Once offstage, he doubled-down on his answer, telling CNN that he doesn’t remember “anyone [on the campaign trail] asking me a question about impeachment.”
“Americans are not focused on this in the same way the networks are,” he said.
He pointed to the lack of bipartisan congressional support, particularly in the GOP-controlled Senate: “To me, there’s a crucial number of zero. That’s the number of Republicans that signaled they’ll cross party lines; you need 20 in the Senate.
“Until that becomes greater than zero. It seems like a foregone conclusion.”
His stance on the issue stood in contrast to those of the other six candidates on the Los Angeles debate stage, most of whom painted Wednesday’s impeachment vote as a matter of constitutional defense.
“It was a constitutional necessity for the House to act as it did,” former Vice President Joe Biden replied. Massachusetts Sen. Elizabeth Warren labeled it “a constitutional moment.”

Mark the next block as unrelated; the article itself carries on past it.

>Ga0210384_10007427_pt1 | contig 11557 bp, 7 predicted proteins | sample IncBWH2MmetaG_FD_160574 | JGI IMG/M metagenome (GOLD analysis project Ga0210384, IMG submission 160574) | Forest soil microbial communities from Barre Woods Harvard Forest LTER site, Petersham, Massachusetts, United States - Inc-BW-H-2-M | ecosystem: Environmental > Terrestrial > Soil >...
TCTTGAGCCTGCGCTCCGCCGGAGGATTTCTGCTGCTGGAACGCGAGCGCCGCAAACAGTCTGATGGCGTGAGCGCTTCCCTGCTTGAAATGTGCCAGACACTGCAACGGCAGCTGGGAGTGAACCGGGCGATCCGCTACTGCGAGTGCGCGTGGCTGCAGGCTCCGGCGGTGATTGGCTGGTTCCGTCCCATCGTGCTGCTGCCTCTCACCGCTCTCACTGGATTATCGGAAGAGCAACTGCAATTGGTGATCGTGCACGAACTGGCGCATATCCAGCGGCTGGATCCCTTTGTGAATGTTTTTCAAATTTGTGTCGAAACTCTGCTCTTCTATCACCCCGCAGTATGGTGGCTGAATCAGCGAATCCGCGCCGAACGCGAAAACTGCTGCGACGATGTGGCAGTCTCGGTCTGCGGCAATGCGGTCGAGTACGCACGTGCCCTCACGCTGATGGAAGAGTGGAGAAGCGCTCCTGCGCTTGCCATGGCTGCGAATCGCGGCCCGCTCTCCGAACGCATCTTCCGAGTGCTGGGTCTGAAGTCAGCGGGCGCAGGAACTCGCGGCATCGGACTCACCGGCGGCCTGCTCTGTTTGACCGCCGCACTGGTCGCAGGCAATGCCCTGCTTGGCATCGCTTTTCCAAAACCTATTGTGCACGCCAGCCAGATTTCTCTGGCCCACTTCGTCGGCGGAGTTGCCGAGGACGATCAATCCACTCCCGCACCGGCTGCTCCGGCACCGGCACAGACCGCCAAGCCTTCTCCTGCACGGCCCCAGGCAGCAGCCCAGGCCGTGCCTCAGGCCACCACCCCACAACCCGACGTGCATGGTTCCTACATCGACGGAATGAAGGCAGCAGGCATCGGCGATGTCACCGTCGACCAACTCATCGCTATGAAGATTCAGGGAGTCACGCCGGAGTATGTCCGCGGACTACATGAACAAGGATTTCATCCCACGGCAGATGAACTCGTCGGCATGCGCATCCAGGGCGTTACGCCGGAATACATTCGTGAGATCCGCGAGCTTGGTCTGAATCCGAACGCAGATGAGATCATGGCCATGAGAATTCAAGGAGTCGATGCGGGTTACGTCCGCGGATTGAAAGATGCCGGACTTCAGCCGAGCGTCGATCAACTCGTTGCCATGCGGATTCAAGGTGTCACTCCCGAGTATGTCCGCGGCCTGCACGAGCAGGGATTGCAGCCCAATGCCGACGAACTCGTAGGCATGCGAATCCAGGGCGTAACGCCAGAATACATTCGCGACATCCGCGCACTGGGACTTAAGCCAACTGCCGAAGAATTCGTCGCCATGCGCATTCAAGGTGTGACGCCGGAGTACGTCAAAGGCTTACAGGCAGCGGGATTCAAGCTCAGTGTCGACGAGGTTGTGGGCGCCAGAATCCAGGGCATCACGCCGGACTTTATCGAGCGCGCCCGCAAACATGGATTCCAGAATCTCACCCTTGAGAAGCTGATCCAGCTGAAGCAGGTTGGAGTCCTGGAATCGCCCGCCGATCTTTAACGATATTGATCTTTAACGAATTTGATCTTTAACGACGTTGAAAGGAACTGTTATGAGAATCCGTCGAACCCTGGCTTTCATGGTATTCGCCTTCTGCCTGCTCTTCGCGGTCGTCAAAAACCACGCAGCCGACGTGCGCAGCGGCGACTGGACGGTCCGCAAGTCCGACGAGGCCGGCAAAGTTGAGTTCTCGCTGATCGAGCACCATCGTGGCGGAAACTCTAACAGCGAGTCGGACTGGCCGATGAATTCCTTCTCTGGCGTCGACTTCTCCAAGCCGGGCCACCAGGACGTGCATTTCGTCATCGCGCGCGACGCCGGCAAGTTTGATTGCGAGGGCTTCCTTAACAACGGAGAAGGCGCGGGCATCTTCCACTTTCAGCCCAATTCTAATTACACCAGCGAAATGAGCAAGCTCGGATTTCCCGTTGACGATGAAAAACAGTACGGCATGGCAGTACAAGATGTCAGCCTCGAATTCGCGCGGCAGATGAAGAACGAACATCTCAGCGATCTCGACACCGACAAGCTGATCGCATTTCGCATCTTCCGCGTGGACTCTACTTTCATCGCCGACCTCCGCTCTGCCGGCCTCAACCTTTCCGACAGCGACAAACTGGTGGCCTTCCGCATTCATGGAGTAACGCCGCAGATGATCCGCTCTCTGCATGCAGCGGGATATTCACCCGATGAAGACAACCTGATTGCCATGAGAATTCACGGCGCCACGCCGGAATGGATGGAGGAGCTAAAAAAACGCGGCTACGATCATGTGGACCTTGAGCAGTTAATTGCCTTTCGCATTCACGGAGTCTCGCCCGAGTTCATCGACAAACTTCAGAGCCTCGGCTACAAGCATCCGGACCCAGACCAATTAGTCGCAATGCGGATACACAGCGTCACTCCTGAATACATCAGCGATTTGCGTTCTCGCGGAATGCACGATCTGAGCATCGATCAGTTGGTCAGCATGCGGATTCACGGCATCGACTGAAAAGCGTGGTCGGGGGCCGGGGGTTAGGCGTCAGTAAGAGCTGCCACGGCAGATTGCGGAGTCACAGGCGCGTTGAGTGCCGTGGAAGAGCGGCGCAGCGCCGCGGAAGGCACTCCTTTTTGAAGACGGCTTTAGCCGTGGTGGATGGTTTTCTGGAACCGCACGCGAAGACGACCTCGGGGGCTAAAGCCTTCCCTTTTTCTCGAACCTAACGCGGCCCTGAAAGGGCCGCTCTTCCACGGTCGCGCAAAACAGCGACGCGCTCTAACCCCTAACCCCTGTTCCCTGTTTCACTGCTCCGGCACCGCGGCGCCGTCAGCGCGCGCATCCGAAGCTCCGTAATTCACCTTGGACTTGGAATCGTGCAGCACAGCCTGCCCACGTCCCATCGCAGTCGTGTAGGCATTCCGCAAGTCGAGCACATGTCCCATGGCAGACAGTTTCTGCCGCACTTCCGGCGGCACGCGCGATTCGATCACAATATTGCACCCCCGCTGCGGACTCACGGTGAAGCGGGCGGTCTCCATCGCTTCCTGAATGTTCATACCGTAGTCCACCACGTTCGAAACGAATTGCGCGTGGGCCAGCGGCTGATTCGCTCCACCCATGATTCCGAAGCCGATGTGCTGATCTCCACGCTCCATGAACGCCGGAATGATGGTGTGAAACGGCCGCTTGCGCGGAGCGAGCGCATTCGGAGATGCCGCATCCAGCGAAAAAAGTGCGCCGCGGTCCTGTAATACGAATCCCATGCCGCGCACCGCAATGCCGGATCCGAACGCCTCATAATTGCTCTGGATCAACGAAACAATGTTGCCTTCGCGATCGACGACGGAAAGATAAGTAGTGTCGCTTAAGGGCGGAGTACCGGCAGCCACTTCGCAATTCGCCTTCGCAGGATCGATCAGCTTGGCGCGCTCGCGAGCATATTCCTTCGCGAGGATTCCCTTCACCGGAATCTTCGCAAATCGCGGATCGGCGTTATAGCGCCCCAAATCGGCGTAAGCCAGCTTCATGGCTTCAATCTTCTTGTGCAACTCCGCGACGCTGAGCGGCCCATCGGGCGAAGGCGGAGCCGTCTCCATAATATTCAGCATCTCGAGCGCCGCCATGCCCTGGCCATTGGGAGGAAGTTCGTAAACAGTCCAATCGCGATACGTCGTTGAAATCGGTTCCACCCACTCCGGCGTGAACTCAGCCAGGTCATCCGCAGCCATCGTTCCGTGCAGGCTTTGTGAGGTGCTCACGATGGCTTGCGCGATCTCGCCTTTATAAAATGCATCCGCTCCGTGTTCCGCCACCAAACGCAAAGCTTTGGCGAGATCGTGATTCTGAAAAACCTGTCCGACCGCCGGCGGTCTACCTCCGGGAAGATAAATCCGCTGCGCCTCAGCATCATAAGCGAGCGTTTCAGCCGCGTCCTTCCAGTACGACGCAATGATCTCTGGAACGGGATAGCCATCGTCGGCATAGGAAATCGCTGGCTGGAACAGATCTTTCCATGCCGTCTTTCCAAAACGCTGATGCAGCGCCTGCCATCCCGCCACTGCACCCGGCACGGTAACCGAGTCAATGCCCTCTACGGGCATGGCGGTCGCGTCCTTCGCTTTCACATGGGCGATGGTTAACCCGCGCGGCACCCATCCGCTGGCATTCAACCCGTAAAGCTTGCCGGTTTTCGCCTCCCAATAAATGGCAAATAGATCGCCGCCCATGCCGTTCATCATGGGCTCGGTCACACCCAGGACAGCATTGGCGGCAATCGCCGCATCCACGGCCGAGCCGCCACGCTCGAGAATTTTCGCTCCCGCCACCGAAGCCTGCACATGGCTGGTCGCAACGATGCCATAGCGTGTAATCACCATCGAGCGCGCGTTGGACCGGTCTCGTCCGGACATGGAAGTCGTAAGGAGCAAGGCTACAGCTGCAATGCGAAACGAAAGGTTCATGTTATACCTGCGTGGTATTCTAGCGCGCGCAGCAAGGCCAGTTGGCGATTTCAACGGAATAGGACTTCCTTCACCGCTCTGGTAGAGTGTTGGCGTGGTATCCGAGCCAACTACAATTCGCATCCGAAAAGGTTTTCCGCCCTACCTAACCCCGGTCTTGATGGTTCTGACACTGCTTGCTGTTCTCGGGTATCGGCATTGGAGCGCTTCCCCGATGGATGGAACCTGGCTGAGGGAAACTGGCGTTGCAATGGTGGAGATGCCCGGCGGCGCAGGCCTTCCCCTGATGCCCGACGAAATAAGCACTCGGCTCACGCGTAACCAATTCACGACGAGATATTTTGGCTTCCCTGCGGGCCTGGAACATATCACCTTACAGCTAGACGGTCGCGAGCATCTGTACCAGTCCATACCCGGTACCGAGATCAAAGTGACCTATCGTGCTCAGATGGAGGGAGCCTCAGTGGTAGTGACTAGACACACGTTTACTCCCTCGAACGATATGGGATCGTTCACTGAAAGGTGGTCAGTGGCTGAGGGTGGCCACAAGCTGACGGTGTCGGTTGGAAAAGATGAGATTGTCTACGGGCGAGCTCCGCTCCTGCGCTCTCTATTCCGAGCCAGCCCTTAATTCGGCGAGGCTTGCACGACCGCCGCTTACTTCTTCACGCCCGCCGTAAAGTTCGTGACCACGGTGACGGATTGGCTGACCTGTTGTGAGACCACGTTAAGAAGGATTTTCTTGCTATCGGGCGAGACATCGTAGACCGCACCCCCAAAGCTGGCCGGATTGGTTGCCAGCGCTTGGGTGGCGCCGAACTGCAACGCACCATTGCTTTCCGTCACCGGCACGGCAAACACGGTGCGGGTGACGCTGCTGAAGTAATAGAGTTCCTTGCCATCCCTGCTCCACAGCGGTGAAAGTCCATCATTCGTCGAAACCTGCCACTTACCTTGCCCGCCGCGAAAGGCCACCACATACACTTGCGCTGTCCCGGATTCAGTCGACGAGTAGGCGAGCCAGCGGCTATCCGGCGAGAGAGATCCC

“I was disappointed — I seem to have the lone difference of opinion up there,” Yang said on CNN after the debate. “Everyone else was impeachment, impeachment.”
But “Americans are saying, ‘I don’t care as much as I’m choosing between drugs or heating oil,'” he went on. “Those are the issues voters are focused on.”
“You can’t blame a TV network for saying impeachment is like the news of the day. It is historic. [But] as a candidate running for president, I need to be talking about things that are different from impeachment.”
The House voted Wednesday to approve two articles of impeachment against Trump, making him only the third commander in chief in U.S. history to be impeached.
Proceedings head next to the Senate, where lawmakers are expected to hold a trial on whether to remove Trump from office — though Speaker Nancy Pelosi has yet to provide the articles to Majority Leader Mitch McConnell, a move required to kick-start the process.
Earlier in the week, polls showed Americans as almost evenly split on whether to impeach Trump remove him from office.